Germany EMEA 3.24% 2.31% -0.9 p.p.
Ireland EMEA 0.13% 0.18% 0.1 p.p.
Israel EMEA 0.29% 0.26% 0.0 p.p.
Italy EMEA 0.99% 0.67% -0.3 p.p.
Netherlands EMEA 0.92% 1.11% 0.2 p.p.
Norway EMEA 0.42% 0.24% -0.2 p.p.
Portugal EMEA 0.10% 0.05% -0.1 p.p.
Spain EMEA 1.21% 0.61% -0.6 p.p.
Sweden EMEA 1.20% 1.20% 0.0 p.p.
Switzerland EMEA 3.09% 2.47% -0.6 p.p.
United Kingdom EMEA 8.28% 3.99% -4.3 p.p.
Argentina EM 0.00% 0.02% 0.0 p.p.
Brazil EM 1.86% 0.65% -1.2 p.p.
Chile EM 0.21% 0.06% -0.2 p.p.
China EM 2.32% 3.76% 1.4 p.p.
Colombia EM 0.10% 0.02% -0.1 p.p.
Czech Republic EM 0.05% 0.01% 0.0 p.p.
Egypt EM 0.05% 0.01% 0.0 p.p.
Greece EM 0.10% 0.03% -0.1 p.p.
Hungary EM 0.05% 0.03% 0.0 p.p.
India EM 1.01% 1.40% 0.4 p.p.
Indonesia EM 0.39% 0.14% -0.2 p.p.
Korea EM 2.07% 1.67% -0.4 p.p.
Kuwait EM 0.00% 0.07% 0.1 p.p.
Malaysia EM 0.44% 0.18% -0.3 p.p.
Mexico EM 0.55% 0.23% -0.3 p.p.
Pakistan EM 0.00% 0.01% 0.0 p.p.
Peru EM 0.06% 0.02% 0.0 p.p.
Philippines EM 0.09% 0.07% 0.0 p.p.
Poland EM 0.23% 0.10% -0.1 p.p.
Qatar EM 0.00% 0.08% 0.1 p.p.
Russia EM 0.85% 0.38% -0.5 p.p.
Saudi Arabia EM 0.00% 0.36% 0.4 p.p.
South Africa EM 1.00% 0.44% -0.6 p.p.
Taiwan EM 1.63% 1.85% 0.2 p.p.
Thailand EM 0.28% 0.22% -0.1 p.p.
Turkey EM 0.20% 0.05% -0.1 p.p.
United Arab Emirates EM 0.00% 0.09% 0.1 p.p.
Australia Asia Pacific 3.34% 1.94% -1.4 p.p.
Hong Kong Asia Pacific 1.11% 0.79% -0.3 p.p.
Japan Asia Pacific 8.37% 6.22% -2.2 p.p.
New Zealand Asia Pacific 0.07% 0.09% 0.0 p.p.
Singapore Asia Pacific 0.74% 0.32% -0.4 p.p.

Note: numbers may not sum to 100 due to rounding. EM stands for Emerging Markets, and EMEA stands for Europe, Middle East, and Africa.

Over the last decade, the UK’s index weighting has halved. Brexit uncertainty caused British stocks to underperform relative to other markets. In addition, the UK’s public equity marketing has been shrinking, with the number of listed companies falling by 21% in just eight years.

Japan saw its weighting decline by more than two percentage points. The country has faced a very slow recovery since the asset price bubble in 1989, and the stock market has yet to surpass its previous peak.

On the other hand, China’s weighting in the MSCI ACWI IMI has increased over the last 10 years. This is primarily due to two factors:

  • China A shares, shares of mainland China based companies that are quoted in the local renminbi currency, were previously only available to domestic investors. China’s market reforms made them more widely accessible to international investors.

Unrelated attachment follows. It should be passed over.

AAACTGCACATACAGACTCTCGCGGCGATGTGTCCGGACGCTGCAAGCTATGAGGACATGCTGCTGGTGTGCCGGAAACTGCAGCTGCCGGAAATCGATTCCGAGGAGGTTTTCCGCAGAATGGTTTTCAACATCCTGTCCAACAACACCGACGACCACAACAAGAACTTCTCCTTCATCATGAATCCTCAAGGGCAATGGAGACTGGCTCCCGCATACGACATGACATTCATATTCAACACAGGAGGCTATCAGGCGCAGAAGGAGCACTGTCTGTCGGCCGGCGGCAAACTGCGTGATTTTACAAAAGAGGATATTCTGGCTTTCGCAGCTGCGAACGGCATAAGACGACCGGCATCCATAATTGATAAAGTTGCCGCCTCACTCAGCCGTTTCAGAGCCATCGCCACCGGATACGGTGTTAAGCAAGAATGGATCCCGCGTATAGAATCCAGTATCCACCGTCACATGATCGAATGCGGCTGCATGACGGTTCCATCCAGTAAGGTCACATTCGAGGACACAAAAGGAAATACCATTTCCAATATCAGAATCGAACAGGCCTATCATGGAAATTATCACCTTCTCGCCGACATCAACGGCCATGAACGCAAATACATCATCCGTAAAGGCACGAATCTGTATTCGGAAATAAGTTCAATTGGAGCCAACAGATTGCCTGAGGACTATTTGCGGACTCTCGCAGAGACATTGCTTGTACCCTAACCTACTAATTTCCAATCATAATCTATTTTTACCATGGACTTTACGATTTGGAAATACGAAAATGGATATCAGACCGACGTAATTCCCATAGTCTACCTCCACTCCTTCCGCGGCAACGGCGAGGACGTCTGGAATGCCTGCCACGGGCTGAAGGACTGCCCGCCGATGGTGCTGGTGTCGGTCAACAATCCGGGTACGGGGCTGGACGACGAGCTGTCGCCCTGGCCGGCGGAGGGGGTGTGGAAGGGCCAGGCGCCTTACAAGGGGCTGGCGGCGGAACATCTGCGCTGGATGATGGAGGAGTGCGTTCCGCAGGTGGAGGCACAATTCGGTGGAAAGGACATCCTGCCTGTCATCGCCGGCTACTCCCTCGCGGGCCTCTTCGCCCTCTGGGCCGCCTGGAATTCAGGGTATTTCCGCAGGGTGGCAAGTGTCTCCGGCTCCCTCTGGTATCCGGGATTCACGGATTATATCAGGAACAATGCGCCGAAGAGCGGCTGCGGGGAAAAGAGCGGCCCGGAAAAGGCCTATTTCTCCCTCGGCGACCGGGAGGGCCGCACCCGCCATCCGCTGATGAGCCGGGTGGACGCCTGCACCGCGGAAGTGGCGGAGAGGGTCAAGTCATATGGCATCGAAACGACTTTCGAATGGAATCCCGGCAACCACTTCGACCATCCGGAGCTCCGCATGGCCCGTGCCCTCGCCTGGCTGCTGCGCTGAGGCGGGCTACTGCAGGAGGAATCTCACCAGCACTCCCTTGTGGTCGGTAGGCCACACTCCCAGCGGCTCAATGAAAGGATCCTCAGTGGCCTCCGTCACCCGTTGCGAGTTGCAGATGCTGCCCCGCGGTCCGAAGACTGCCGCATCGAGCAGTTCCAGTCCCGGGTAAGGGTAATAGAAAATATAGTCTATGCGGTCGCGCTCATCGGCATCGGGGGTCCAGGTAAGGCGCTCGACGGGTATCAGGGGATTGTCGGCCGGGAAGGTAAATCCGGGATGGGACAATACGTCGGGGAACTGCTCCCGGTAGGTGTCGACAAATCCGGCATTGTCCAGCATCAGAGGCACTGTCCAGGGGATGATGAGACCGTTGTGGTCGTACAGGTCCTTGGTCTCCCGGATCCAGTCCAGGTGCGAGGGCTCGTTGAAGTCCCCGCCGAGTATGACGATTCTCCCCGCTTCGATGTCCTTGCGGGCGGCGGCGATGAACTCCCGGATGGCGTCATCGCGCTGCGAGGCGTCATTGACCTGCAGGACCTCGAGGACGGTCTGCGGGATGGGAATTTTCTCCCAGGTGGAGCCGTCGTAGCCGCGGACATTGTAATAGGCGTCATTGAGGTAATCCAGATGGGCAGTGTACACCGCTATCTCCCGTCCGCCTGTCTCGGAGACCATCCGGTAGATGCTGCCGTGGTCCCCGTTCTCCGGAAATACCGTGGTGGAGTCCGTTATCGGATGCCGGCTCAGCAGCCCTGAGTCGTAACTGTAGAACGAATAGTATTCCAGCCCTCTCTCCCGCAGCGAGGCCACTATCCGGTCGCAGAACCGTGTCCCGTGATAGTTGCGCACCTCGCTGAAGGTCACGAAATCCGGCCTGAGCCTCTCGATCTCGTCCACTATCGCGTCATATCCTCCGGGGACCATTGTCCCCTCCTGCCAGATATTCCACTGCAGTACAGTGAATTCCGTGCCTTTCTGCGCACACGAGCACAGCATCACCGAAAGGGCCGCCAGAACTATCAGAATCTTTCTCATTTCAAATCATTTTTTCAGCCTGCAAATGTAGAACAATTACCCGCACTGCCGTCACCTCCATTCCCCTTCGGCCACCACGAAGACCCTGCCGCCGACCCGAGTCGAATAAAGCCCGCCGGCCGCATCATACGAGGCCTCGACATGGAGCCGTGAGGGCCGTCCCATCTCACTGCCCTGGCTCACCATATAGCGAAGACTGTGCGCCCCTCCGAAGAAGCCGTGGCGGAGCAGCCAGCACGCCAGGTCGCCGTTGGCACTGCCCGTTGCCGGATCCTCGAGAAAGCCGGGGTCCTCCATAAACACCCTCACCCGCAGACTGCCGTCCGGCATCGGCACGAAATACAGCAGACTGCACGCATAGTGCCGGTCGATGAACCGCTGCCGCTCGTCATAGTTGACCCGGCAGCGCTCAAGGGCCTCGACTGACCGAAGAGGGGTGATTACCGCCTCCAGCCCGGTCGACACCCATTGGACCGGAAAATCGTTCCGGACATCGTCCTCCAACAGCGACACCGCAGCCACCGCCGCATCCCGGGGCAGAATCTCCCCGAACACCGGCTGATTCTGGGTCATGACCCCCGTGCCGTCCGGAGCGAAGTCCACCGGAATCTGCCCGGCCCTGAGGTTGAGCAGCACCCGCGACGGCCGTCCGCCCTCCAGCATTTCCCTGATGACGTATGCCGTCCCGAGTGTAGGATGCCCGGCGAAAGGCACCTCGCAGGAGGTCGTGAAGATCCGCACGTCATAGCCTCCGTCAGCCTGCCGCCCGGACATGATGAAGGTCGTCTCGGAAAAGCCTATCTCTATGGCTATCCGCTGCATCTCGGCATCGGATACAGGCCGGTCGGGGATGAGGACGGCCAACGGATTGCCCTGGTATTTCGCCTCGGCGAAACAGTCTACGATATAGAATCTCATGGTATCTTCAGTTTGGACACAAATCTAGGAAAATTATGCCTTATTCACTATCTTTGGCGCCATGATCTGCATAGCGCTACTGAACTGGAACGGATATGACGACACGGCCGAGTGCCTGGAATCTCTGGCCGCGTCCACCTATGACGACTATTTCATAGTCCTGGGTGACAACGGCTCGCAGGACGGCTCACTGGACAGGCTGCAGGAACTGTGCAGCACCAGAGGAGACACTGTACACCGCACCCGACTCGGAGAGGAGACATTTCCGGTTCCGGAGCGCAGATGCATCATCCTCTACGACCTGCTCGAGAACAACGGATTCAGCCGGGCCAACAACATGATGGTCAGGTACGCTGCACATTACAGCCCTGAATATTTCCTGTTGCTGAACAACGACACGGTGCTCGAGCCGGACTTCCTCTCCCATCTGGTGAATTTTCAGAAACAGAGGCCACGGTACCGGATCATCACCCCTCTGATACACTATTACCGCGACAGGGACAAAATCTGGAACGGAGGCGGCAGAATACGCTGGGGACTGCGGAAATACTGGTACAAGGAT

• As accessibility and growth increased in the region, foreign investors expressed increased interest in the Chinese market. This drove up demand for the country’s stocks.

Perhaps the biggest takeaway from this data is the increasing dominance of the U.S. stock market, which now makes up almost 60% of the index. What implications does this have on the MSCI ACWI IMI index’s diversification?

Revenue Exposure of the MSCI ACWI IMI

As it turns out, the index is more diversified than it may seem at first glance. American companies have international operations, and earn revenue from many different markets. This makes the revenue exposure of the index much more spread out across each region.

Region % of Revenue Exposure
EM 36.4%
North America 31.9%
EMEA 16.7%
Asia Pacific 12.0%
Other 3.1%

Note: numbers may not sum to 100 due to rounding. Countries included in Other are Bosnia and Herzegovina, Bangladesh, Burkina Faso, Bulgaria, Bahrain, Benin, Botswana, Cote D’Ivoire, Estonia, Ghana, Guinea-Bissau, Croatia, Iceland, Jamaica, Jordan, Kenya, Kazakhstan, Lebanon, Sri Lanka, Lithuania, Morocco, Mali, Mauritius, Niger, Nigeria, Oman, Palestine, Romania, Serbia, Slovenia, Senegal, Togo, Tunisia, Trinidad and Tobago, Ukraine, Vietnam and Zimbabwe.

On a revenue exposure basis, North America—where the U.S. is by far the largest market—has a weighting of just over 30%. Emerging markets take the top spot, making up over a third of the index’s revenue exposure. This presents an opportunity for investors, as these markets are projected to have higher GDP growth compared to North America.

Broad Exposure

For investors looking to capture the world’s stock market performance, the MSCI ACWI IMI can be a good benchmark. The index offers comprehensive and diversified exposure to various markets. Through regular reviews and rebalancing, it also adjusts to market movements. This ensures it continues to accurately reflect the composition of the global stock market over time.

While investors can’t invest in the index itself, they can invest in a product that tracks the index—and be poised to take advantage of opportunities around the globe.

The post A Geographic Breakdown of the MSCI ACWI IMI appeared first on Visual Capitalist.